But the best, most effective rule of all is Rule Four. Rule Four says, put your kids to bed at a ridiculously early hour (I was ordered to bed at 8:30 until I was in high school) in a room with no source of entertainment save a well-stocked bookshelf; and then supply your children with bedside flashlights.

Then go off and enjoy a quiet evening, reading. Do not ask, next morning or ever, why your children’s flashlight batteries are always dead.

Rationalizing Your Way to Virtue

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We now know for sure that it isn’t the ability to use language or tools that sets man apart from other animals; and the jury’s still out on whether, if there even is such a thing as a capacity to contemplate the divine (huh?), man is in exclusive possession of it. But nobody’s shown to my satisfaction that any other species but humans so consistently and imaginatively rationalize. Our ability to conjure up exculpatory reasons for what we do seems to be our great defining characteristic.

I think this is a very important thing to keep in mind when writing fiction. Any character who isn’t meant to be a certified psychopath should not only have clear motives for what he does, but should consciously (and—to be authentic—continually) rationalize his misdeeds.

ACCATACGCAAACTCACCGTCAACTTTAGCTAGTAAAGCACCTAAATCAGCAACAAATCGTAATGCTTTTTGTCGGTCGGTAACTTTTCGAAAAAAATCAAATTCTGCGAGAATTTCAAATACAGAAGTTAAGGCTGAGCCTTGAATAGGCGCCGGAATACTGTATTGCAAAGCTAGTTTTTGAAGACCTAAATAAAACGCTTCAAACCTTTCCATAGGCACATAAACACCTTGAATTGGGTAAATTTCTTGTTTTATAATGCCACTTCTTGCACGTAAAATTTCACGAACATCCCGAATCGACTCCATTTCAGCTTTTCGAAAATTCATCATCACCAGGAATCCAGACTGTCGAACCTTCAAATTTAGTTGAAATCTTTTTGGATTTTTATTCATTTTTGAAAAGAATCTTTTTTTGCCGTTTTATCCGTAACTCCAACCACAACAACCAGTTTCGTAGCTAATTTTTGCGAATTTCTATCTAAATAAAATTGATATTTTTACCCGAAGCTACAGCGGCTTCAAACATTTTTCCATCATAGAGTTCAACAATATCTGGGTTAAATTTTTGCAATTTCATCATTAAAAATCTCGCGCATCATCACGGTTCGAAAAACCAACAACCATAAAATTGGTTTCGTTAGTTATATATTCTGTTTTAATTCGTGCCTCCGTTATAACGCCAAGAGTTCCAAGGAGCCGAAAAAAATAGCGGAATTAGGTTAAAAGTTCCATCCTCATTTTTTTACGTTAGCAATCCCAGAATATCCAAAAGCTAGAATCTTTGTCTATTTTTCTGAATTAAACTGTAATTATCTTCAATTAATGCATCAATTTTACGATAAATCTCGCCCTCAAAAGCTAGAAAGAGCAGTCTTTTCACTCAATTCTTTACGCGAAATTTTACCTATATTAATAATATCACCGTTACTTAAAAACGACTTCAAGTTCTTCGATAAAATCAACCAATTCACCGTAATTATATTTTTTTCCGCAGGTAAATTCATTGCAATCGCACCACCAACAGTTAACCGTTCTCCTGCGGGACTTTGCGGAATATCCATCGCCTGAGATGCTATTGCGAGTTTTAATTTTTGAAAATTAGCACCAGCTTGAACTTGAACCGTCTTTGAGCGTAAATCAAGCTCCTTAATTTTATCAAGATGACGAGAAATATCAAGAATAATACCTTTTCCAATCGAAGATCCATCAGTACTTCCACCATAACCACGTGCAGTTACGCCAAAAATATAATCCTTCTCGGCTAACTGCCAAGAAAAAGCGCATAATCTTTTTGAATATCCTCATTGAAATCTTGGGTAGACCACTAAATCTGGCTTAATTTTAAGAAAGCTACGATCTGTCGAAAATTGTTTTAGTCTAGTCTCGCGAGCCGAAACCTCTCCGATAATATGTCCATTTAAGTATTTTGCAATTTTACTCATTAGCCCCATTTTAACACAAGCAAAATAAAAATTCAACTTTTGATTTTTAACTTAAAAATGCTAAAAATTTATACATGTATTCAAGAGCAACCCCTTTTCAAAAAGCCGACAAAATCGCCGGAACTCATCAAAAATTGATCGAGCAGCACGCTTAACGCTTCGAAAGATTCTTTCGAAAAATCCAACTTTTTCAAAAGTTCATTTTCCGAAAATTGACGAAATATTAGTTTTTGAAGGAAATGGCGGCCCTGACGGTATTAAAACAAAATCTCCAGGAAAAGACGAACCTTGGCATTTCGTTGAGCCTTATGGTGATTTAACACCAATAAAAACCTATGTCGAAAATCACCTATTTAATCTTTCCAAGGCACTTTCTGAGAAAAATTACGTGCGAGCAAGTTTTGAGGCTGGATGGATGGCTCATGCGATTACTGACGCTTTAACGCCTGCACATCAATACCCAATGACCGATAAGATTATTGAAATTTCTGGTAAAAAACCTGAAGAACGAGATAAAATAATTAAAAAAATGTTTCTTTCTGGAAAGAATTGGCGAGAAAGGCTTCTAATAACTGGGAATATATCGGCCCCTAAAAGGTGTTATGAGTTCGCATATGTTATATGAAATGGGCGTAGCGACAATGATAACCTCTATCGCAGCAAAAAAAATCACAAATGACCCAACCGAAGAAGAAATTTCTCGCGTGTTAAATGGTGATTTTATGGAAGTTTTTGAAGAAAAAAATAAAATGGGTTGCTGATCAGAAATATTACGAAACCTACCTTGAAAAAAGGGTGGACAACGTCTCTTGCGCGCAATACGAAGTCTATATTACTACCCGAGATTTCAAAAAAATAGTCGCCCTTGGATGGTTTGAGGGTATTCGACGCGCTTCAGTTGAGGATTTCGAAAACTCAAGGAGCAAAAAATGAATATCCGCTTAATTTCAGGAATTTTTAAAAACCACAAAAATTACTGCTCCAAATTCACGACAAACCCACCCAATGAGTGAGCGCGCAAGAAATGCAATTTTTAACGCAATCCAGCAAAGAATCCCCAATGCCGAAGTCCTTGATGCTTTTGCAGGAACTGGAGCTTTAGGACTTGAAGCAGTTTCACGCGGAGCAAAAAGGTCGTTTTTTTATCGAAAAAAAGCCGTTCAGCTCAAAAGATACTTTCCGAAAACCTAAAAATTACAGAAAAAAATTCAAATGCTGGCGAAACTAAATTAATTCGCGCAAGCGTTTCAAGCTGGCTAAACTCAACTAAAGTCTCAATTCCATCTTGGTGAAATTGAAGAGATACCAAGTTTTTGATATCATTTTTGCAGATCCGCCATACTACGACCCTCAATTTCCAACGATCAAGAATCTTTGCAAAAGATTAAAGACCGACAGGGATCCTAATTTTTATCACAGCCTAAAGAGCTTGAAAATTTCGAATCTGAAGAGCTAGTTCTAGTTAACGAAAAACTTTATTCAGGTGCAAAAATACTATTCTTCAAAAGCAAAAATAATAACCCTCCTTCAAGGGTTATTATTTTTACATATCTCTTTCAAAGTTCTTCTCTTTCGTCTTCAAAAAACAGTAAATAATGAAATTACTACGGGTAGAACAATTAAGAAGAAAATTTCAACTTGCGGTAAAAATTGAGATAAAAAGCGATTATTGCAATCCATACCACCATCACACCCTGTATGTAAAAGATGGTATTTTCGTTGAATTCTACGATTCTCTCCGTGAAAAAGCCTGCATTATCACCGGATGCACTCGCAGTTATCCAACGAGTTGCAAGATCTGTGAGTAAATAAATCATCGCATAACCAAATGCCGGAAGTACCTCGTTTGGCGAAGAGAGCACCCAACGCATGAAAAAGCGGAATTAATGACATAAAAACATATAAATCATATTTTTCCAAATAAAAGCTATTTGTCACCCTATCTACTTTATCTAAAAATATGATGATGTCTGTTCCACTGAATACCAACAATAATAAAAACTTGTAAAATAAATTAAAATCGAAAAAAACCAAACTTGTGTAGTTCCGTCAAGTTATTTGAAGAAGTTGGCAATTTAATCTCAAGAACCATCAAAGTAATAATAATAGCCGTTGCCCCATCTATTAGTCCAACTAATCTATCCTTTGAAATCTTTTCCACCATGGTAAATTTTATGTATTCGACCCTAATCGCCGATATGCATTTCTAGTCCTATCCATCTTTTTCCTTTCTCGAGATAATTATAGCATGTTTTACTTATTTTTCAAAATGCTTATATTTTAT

In stories I’ve written, based mostly on people I’ve actually known, the rationalization often turns out to be the most interesting aspect of the work. This is because many times humans don’t just want to convince themselves and others that some unkind or unfair thing that they’ve done isn’t really so bad after all, or should be excused because of some extenuating circumstance. People often rationalize their behavior all the way from bad to good; even from positively evil to virtuous.

Take, for example, an elderly aunt of my mother’s, now long dead. According to Mom, this woman’s perennial state of simmering rage was likely genetic. She was apparently just born hating the world. But after being raised in the same tepidly Methodist household that produced my grandfather and several other perfectly normal people, Auntie embarked on a quest for a rationalization for her inner rage; which, after some early experiments with radical—really radical—politics, eventually led her to a small church which preached that to hate your neighbor was a sure sign of Salvation. Like the members of Westboro Baptist, the innate anger of the members of Auntie’s church was righteous anger; and intolerance of not only the sin, but the sinner, too, was virtuous and good. Everybody who ever met her disliked her; but Auntie was—in her own mind, at least—sure of Heaven.